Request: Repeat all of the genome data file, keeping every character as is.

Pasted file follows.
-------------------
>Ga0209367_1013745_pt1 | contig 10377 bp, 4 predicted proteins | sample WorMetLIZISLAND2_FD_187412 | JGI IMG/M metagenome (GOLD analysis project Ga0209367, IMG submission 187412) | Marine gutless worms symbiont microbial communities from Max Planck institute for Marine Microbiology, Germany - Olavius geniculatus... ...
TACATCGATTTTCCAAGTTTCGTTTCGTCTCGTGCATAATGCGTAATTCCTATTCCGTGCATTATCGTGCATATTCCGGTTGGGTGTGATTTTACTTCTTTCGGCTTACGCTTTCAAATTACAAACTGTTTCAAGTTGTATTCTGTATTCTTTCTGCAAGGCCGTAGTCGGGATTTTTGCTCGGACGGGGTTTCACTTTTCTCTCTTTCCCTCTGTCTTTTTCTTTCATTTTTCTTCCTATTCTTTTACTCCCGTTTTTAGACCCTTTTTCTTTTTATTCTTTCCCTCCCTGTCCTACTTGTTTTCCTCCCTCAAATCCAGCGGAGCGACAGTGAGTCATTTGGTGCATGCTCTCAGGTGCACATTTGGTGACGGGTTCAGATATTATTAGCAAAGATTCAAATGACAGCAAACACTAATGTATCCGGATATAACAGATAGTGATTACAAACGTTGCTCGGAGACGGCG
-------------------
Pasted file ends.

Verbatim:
>Ga0209367_1013745_pt1 | contig 10377 bp, 4 predicted proteins | sample WorMetLIZISLAND2_FD_187412 | JGI IMG/M metagenome (GOLD analysis project Ga0209367, IMG submission 187412) | Marine gutless worms symbiont microbial communities from Max Planck institute for Marine Microbiology, Germany - Olavius geniculatus... ...
TACATCGATTTTCCAAGTTTCGTTTCGTCTCGTGCATAATGCGTAATTCCTATTCCGTGCATTATCGTGCATATTCCGGTTGGGTGTGATTTTACTTCTTTCGGCTTACGCTTTCAAATTACAAACTGTTTCAAGTTGTATTCTGTATTCTTTCTGCAAGGCCGTAGTCGGGATTTTTGCTCGGACGGGGTTTCACTTTTCTCTCTTTCCCTCTGTCTTTTTCTTTCATTTTTCTTCCTATTCTTTTACTCCCGTTTTTAGACCCTTTTTCTTTTTATTCTTTCCCTCCCTGTCCTACTTGTTTTCCTCCCTCAAATCCAGCGGAGCGACAGTGAGTCATTTGGTGCATGCTCTCAGGTGCACATTTGGTGACGGGTTCAGATATTATTAGCAAAGATTCAAATGACAGCAAACACTAATGTATCCGGATATAACAGATAGTGATTACAAACGTTGCTCGGAGACGGCG